Progress made toward at-home diagnosis tech: researchers – CTV News

Scientists are one step closer to gadgets that might be able to answer an age-old question, and one that has become more important than ever since the start of the COVID-19 pandemic: do I have a cold, the flu, or something else entirely?
Smart technology that could help diagnose you at home may be within reach in a few years, according to a team of Norwegian scientists who say they’ve hit an important landmark.
As described in a paper published in the peer-reviewed scientific journal Nature, the team has created the “first high-quality microresonators” able to access the longwave infrared spectrum of light for better detection and imaging.
“We’ve built the lowest loss whispering gallery mode microresonator out there for the longwave infrared spectrum,” Dingding Ren, a researcher at the Norwegian University of Science and Technology’s (NTNU) Department of Electronic Systems, said in a press release. “Because the longwave infrared spectrum provides definitive information about chemicals, it provides new possibility for sensing applications.”
This development means researchers are able to utilize longer wavelengths of light, potentially opening up new possibilities for this technology, such as gadgets that could speedily identify minute differences in illnesses when presented with a sample.
Considering that the symptoms for viruses such as influenza, the common cold and COVID-19 can be similar or overlapping, being able to one day quickly diagnose yourself using a small household gadget could be groundbreaking. The release noted that researchers believe this technology could one day be utilized to detect diabetes as well.
Microresonators are a type of optical cavity that can store a significant amount of optical information inside a small container. Within the microresonator, light travels in circles, amplifying its properties.
“We can compare the microresonator to what happens with the sound in the whispering gallery in St. Paul’s Cathedral in London,” Ren explained.
In St. Paul’s Cathedral, if a person standing at one end of the room is whispering, a person standing at the other end can still hear them, even though it normally shouldn’t be possible to hear a whisper at that distance. What is happening is that the cathedral amplifies the sound waves through the precision of its shape and its walls in relation to each other. In a microresonator, a similar thing is happening to the light waves.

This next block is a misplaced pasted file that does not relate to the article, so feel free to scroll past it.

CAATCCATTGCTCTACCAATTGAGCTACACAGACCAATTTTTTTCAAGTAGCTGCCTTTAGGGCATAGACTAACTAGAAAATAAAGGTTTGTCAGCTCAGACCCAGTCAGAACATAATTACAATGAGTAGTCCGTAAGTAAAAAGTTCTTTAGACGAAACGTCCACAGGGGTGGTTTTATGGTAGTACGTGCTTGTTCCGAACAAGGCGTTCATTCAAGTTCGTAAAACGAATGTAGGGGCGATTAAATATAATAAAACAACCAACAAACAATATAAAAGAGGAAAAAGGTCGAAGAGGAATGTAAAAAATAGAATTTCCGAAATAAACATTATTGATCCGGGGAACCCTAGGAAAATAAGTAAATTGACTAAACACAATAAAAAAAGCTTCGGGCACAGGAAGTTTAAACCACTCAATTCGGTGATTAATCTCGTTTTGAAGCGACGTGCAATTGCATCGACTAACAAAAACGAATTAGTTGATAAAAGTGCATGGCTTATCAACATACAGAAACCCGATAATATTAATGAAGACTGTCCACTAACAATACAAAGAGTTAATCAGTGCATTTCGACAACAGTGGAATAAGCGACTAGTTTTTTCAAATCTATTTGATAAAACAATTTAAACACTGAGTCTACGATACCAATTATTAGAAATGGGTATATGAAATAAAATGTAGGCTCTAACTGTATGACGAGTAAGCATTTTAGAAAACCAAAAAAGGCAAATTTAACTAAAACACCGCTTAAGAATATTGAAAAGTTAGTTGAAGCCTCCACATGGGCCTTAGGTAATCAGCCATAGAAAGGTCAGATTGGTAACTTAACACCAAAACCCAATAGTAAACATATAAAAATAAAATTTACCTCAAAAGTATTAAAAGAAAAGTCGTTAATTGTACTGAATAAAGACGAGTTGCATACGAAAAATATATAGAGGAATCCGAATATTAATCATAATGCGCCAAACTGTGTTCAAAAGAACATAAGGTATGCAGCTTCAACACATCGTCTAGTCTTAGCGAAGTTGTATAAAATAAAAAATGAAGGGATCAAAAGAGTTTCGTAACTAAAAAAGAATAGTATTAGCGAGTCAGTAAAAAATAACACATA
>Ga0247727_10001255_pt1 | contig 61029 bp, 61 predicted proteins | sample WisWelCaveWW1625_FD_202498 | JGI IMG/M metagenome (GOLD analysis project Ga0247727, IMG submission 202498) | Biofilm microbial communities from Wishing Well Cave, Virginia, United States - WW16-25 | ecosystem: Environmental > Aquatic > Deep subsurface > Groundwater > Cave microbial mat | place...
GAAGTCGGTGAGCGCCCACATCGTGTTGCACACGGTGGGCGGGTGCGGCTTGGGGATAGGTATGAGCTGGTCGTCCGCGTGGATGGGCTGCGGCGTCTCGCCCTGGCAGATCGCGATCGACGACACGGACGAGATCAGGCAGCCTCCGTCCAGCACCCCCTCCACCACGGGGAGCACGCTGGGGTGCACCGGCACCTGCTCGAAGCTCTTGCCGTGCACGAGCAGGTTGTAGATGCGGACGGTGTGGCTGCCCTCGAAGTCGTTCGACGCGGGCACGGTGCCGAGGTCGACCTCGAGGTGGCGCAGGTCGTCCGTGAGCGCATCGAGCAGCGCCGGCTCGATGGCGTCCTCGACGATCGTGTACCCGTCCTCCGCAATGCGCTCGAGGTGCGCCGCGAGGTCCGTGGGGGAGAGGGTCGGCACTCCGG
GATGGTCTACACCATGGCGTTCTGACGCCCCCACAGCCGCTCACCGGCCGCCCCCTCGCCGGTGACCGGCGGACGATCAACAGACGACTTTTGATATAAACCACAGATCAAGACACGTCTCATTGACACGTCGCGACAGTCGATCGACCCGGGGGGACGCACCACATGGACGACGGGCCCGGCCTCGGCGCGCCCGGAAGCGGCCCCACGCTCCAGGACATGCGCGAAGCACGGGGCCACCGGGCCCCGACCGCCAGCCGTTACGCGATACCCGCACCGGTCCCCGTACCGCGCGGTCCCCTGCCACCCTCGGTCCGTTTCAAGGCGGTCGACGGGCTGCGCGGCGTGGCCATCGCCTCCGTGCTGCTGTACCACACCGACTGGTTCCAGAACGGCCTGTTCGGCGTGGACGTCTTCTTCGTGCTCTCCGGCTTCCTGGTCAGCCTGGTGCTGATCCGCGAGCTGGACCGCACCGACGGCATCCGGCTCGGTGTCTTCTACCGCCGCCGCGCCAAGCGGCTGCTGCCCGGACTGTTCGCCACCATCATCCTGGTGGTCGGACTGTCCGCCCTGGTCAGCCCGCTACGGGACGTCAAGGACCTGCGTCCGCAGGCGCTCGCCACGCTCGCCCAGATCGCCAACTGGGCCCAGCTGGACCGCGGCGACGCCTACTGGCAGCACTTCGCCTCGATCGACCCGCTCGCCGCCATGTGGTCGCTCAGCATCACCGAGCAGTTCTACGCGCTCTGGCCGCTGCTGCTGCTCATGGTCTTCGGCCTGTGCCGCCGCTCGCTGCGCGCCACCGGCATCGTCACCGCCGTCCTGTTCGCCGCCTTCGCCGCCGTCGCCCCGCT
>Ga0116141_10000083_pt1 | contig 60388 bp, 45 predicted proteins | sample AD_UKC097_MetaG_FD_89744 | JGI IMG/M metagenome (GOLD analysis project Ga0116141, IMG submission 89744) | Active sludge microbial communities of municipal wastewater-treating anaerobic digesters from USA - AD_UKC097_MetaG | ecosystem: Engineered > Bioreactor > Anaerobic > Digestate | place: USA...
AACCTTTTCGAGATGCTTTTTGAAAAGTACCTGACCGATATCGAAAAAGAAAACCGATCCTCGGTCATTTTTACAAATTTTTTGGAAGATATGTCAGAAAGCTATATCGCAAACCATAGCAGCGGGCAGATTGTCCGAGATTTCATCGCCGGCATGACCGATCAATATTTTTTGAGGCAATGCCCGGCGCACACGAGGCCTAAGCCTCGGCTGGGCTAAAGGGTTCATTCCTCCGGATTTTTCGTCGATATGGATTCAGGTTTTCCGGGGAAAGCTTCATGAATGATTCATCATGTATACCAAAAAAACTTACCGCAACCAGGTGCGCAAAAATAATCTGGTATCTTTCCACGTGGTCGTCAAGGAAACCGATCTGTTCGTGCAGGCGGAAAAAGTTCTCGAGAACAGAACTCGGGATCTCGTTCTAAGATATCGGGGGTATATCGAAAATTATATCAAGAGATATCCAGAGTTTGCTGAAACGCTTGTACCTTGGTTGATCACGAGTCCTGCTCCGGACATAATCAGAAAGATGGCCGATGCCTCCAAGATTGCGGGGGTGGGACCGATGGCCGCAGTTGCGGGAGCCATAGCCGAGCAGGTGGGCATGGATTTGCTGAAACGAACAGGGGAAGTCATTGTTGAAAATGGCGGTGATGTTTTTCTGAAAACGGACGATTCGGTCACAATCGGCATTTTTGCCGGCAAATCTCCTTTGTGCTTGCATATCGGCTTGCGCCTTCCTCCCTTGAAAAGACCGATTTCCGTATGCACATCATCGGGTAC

There are a plethora of uses for optical microcavities — for instance, they assist in long-distance transmission of data through optical fibres and are key in laser-reading or writing of CDs and DVDs.
Astrid Aksnes, a professor with NTNU’s Department of Electronic Systems, said in the release that being able to measure in the longwave IR range of the light spectrum, encompassing 8-14 micrometres, means more avenues for use in environmental monitoring and biomedicine.
“Many molecules have fundamental vibrational bands in the mid-wave IR range (2-20 micrometres), the so-called ‘molecular fingerprint region.’ By measuring in this wave range, we achieve higher sensitivity,” she said.
“Our microresonator is about 100 times better than what was available before for the longwave infrared spectrum,” Ren said.
“It can retain the light 100 times longer than previous versions, which amplifies the optical field inside and makes nonlinear processes much easier, such as frequency comb generation.”
Optical frequency combs were first developed for atomic clocks, keeping them exactly precise through careful transmission of information. Now frequency combs are found in your GPS and in fibre optic equipment used in computers and telephones.
Apart from improving the ease of frequency comb generation, this new microresonator may be useful for spectroscopic chemical identification — utilizing light to analyzing a sample to check for viruses and bacteria.
“The technology is still in its initial stage when it comes to measurements in this the longwave infrared spectrum of light. But our improvement gives us the possibility to identify several different chemicals in real time in the near future,” Ren said.
Researchers achieved this more high-quality microresonator using native germanium, a chemical element commonly used in transistors, or semiconductor devices, in numerous electronics.
One of the benefits of using germanium is that it’s not particularly expensive, meaning that this technology could help to make spectroscopic machines more accessible. Currently, technology that uses spectroscopy to identify chemicals is only found in hospitals and other large institutions.